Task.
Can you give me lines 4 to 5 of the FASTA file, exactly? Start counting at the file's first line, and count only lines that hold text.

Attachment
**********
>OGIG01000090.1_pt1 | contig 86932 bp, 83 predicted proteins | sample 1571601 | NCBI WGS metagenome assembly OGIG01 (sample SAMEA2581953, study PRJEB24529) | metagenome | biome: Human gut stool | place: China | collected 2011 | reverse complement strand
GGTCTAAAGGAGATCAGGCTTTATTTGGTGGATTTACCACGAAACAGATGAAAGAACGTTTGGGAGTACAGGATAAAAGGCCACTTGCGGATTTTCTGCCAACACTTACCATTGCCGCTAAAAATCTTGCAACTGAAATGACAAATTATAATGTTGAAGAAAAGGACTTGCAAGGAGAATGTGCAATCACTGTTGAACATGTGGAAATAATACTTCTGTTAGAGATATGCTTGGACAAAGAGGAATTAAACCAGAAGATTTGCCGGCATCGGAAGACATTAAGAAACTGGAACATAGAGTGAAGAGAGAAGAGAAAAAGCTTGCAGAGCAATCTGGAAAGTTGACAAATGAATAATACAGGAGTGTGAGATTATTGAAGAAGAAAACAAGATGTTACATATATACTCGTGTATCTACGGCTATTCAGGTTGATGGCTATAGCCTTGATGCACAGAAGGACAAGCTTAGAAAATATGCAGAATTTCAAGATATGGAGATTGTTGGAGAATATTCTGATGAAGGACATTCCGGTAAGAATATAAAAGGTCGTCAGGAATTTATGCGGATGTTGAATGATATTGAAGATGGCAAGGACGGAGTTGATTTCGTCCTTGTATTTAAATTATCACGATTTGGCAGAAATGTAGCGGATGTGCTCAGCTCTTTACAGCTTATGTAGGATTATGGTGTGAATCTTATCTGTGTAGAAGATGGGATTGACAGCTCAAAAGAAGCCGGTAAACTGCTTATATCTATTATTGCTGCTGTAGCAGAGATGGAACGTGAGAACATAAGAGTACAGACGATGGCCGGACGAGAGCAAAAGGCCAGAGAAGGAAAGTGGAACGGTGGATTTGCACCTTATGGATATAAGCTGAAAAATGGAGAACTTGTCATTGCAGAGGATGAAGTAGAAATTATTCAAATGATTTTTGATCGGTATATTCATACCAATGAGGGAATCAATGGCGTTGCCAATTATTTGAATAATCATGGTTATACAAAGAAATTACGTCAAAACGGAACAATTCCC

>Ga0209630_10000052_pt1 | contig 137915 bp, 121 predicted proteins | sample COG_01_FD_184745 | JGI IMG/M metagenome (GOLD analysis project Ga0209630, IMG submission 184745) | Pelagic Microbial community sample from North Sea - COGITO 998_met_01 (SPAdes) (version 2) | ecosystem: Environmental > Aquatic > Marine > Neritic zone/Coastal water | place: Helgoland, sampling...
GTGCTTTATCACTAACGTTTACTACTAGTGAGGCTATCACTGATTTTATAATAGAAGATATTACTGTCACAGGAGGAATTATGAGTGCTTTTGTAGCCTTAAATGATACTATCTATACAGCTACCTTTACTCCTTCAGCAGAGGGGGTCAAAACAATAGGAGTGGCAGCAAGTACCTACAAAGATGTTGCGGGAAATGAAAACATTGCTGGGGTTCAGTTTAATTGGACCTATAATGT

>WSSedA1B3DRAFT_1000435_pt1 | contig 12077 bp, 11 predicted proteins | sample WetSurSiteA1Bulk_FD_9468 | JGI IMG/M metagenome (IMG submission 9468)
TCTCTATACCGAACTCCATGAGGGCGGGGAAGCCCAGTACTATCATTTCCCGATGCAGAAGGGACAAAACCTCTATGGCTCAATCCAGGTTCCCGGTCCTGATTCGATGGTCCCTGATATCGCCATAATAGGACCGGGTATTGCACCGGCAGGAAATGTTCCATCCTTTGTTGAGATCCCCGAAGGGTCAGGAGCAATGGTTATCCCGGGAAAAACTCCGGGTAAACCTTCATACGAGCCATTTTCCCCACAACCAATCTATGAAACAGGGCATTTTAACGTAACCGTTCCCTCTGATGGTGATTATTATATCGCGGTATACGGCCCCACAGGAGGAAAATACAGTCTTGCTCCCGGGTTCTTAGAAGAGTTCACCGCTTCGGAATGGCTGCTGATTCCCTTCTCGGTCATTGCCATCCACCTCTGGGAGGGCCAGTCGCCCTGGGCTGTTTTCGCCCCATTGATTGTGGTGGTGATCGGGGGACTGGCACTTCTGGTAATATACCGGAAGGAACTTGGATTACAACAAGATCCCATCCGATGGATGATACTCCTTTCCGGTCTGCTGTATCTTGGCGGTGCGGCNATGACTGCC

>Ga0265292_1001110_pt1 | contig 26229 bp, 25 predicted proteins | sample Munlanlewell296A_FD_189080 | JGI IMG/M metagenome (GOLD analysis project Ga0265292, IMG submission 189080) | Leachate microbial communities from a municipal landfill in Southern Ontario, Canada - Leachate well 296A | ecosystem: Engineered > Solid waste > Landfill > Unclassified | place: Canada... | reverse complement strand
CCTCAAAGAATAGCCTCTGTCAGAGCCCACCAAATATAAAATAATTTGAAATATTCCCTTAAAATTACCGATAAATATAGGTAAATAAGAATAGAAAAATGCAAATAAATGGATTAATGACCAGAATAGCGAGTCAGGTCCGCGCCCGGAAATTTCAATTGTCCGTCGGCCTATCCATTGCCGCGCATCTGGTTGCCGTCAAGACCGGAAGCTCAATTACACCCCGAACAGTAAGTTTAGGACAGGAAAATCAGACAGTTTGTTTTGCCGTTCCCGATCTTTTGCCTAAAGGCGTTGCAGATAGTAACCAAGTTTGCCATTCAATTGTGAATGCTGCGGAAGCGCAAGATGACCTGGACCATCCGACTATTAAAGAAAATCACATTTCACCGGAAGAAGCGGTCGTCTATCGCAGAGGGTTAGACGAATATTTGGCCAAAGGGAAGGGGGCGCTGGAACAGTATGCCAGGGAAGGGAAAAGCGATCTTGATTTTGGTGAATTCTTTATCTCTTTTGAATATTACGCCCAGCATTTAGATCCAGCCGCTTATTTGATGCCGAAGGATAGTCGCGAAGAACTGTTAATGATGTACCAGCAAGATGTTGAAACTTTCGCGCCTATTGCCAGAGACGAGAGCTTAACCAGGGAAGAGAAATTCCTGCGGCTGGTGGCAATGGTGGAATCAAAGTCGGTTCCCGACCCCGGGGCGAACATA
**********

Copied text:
GTGCTTTATCACTAACGTTTACTACTAGTGAGGCTATCACTGATTTTATAATAGAAGATATTACTGTCACAGGAGGAATTATGAGTGCTTTTGTAGCCTTAAATGATACTATCTATACAGCTACCTTTACTCCTTCAGCAGAGGGGGTCAAAACAATAGGAGTGGCAGCAAGTACCTACAAAGATGTTGCGGGAAATGAAAACATTGCTGGGGTTCAGTTTAATTGGACCTATAATGT

>WSSedA1B3DRAFT_1000435_pt1 | contig 12077 bp, 11 predicted proteins | sample WetSurSiteA1Bulk_FD_9468 | JGI IMG/M metagenome (IMG submission 9468)